contributed by Abbigail Facey, Program Intern
As the teens enter the room one can feel the excitement building. It takes these thirty young people only a few minutes to gain their composure, survey their surroundings and strike up conversation with neighboring youth; the hum of chatter and laughter quickly begins to fill the room. Amidst this sea of budding friendships, prospective parents and adoptive families offer nervous smiles, and firm handshakes, as they attempt to begin conversation with these lively young people.
“For some prospective parents, this is the first time they have attended a Match Party,” explains Crystal, an adoption coordinator with NAC. “While they are excited to finally meet face-to-face with children, versus reading their bio or viewing their picture—there is a certain level of anxiety that each family faces.”
NAC – which expands adoption opportunities for children living in foster care – has led the way for 25 years in facilitating matching events, designed to introduce prospective parents to older youth who hope to be adopted. By focusing on teenagers, NAC’s goal is to eliminate the sense of competition often present between older youth and younger children at typical matching events.
“When children of all ages attend match parties, families tend to inquire more about the younger kids, those under 10,” says Sheina, an adoption coordinator at NAC. “That wasn’t fair to the older kids.”
For Sheina, the best part about the Teen Match Parties “is seeing families who originally were interested only in children under 8 years old, having great conversation with a 12 year old and completely change their outlook.”
At these parties, the youth spend quality time with their peers who face similar challenges; they are able to express their feelings and show their personalities in a safe and supportive environment. Myenisha, a child who attended a Match Party, said “You get to meet families and other kids in the same situation.” This connection helps children understand that, while they may be experiencing significant transitions within their lives, they are not alone. “The children tend to be relaxed at the event because they have been prepared by their Case Manager or Adoption Recruiter,” says Crystal. “We let them know that they always have support and are not alone.”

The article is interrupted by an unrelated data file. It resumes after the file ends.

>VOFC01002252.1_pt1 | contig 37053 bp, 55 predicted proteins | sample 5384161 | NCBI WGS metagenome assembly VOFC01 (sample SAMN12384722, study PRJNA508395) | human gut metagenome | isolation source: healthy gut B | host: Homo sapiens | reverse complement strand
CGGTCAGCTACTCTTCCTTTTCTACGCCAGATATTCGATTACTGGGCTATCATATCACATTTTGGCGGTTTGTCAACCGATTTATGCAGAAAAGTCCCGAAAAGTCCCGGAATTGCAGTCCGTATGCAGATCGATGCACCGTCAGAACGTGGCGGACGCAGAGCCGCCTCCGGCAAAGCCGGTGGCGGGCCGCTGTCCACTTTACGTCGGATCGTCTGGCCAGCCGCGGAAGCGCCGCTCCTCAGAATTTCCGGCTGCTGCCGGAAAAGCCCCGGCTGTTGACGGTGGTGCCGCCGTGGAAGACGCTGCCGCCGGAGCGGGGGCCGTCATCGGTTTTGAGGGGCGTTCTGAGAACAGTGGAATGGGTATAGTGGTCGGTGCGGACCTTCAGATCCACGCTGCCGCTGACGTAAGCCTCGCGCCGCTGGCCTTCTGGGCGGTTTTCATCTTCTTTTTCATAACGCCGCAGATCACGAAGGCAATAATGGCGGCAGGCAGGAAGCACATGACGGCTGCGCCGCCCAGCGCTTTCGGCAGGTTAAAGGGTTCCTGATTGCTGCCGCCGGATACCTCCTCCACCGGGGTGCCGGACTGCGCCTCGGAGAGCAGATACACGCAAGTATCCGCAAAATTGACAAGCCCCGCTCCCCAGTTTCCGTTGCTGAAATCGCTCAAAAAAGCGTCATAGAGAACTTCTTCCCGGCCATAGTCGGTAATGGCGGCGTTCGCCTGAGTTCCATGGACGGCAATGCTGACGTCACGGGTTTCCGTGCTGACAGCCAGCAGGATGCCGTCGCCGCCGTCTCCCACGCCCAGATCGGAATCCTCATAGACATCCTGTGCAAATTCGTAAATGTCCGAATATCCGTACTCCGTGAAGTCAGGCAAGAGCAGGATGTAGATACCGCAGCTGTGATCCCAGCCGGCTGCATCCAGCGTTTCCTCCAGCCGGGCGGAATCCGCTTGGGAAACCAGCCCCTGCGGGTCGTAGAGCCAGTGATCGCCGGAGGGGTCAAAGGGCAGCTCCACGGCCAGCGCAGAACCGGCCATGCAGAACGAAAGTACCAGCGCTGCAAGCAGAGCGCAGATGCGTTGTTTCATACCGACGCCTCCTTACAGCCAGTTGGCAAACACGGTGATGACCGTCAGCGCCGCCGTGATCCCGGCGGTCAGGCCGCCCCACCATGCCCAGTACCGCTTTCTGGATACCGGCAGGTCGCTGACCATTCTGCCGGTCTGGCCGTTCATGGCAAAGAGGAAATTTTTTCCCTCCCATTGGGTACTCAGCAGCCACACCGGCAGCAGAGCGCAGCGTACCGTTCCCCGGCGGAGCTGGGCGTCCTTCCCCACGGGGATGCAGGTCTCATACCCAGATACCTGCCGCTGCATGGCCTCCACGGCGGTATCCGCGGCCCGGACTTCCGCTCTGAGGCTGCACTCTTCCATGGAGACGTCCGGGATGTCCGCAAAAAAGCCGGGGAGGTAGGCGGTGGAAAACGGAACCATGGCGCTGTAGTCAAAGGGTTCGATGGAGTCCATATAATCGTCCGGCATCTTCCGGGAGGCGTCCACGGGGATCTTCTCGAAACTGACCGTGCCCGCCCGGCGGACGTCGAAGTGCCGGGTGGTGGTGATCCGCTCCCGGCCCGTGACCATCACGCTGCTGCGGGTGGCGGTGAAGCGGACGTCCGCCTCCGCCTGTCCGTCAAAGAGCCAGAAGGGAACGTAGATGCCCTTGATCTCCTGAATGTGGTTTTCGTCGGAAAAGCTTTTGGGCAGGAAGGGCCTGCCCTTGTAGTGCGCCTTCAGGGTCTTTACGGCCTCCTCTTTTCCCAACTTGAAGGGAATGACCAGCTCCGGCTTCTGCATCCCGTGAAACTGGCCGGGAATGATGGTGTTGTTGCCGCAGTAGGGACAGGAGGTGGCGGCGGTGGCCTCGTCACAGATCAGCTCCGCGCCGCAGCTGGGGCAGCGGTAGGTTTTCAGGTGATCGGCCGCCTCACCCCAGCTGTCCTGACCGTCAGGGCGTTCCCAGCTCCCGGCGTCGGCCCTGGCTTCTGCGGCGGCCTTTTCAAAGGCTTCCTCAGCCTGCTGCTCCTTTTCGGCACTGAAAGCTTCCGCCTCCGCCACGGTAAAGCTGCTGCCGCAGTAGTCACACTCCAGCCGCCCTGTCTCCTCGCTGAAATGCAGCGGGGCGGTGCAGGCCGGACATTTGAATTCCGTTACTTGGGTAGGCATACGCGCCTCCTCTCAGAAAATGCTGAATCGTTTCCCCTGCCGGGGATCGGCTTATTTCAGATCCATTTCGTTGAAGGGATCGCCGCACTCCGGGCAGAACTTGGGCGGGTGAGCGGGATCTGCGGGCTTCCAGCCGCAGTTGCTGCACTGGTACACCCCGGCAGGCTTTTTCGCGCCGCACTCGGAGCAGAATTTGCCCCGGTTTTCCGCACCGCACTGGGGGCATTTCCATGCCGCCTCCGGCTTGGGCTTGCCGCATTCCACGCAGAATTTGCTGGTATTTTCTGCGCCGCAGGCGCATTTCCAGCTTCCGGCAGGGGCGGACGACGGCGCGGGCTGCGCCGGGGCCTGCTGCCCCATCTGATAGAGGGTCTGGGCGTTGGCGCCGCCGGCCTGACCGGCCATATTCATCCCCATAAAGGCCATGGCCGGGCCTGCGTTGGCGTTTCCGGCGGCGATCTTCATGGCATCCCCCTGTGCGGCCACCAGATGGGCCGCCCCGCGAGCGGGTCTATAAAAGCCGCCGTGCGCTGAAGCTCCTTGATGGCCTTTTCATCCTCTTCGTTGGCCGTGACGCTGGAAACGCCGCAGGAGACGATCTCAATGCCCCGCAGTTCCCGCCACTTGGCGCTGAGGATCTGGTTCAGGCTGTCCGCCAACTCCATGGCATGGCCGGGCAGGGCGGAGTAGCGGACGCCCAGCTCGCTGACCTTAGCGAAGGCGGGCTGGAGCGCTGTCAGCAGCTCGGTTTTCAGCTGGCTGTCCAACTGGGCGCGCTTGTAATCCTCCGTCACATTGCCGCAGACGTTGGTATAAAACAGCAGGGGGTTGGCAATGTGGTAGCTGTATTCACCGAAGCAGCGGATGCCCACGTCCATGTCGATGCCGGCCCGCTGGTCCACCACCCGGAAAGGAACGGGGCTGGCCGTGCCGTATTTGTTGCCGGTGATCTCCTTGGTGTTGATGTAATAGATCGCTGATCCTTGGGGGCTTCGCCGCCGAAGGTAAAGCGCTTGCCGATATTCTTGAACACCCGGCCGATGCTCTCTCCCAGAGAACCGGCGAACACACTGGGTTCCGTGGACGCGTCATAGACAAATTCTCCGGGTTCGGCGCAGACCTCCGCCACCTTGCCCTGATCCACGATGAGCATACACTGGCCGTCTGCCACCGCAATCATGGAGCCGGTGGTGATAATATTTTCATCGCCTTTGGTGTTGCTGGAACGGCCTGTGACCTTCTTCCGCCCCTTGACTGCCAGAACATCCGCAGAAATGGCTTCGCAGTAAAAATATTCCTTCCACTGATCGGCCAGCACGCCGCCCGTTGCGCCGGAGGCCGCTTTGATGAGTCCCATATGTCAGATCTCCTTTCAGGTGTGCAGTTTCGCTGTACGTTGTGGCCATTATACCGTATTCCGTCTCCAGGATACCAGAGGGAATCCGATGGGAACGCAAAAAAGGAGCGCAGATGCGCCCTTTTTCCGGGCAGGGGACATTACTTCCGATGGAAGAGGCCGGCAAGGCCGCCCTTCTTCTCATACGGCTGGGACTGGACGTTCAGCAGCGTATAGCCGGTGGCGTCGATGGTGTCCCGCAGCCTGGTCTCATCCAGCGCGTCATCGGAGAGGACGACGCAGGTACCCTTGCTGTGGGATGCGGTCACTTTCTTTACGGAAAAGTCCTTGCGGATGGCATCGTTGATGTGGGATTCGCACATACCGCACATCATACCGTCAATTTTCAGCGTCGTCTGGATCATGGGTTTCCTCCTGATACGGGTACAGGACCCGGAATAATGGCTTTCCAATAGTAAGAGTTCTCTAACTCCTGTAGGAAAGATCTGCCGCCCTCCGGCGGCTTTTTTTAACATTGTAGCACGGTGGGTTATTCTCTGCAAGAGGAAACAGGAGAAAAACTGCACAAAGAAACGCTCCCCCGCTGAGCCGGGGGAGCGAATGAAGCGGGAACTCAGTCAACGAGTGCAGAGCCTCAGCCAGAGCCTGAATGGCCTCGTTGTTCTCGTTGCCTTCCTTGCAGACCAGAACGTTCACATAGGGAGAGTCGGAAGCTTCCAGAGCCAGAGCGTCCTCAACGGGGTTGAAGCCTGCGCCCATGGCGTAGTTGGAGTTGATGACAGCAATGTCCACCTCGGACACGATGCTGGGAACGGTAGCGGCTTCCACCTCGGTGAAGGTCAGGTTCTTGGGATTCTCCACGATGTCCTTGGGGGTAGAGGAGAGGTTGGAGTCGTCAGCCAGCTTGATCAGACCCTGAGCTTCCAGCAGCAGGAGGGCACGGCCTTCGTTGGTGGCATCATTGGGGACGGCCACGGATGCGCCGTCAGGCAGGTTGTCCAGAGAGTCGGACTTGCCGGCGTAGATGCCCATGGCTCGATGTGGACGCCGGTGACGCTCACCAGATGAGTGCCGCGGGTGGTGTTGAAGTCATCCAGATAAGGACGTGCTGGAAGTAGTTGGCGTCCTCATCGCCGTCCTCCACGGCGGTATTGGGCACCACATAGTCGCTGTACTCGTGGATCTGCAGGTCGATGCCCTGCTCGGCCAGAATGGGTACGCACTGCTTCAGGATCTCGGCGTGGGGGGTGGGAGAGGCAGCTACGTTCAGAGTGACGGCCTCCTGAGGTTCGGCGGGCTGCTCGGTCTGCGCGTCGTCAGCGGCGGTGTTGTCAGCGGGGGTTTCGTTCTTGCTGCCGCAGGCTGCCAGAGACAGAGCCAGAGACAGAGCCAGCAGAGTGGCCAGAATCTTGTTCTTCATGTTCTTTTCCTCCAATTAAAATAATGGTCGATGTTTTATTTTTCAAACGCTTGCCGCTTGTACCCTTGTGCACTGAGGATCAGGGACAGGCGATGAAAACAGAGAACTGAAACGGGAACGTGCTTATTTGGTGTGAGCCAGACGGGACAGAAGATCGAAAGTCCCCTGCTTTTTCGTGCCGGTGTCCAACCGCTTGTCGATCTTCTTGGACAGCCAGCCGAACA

NAC’s latest Match Party this past Fall was at The Funplex in East Hanover, New Jersey. After having created 14 similar parties with her team over the past three years, Allen said “We have it down to a science. We were initially worried about there being too many distractions for the kids at the event, but it worked out really well.”
One way NAC's staff prepares teenagers for the Adoption Party event is through two pre-party events, led by a motivational group facilitator. These events assist teens in becoming more comfortable and confident about moving forward with the Match Party.
The process of finding qualified prospective adoptive parents poses a greater challenge for NAC—unfortunately, a smaller percentage of prospective families consider adopting older children. Even with the realities of a smaller pool of families interested in teens, NAC has a long and successful history of success. These are teens who might still be lingering in the foster care system alone, who instead successfully found a forever family.
“The hard work put into the event is well the worth the effort,” Sheina said. “The entire office does a lot to prepare for the event—the paper work, the calls made for monetary donations is all worthwhile to see parents and kids engaged in conversation. The ultimate goal of our efforts is to create a match between prospective parents and children.”
That effort does not go unnoticed by the children attending the event. Thalia who attended described the party as, “awesome… because there’s a lot of people who care about you.”
As NAC approaches its 40th year anniversary, Thalia can be sure that those who care about her and her story will continue to work toward finding the perfect home for her and others who need someone to make a difference in the way they grow up.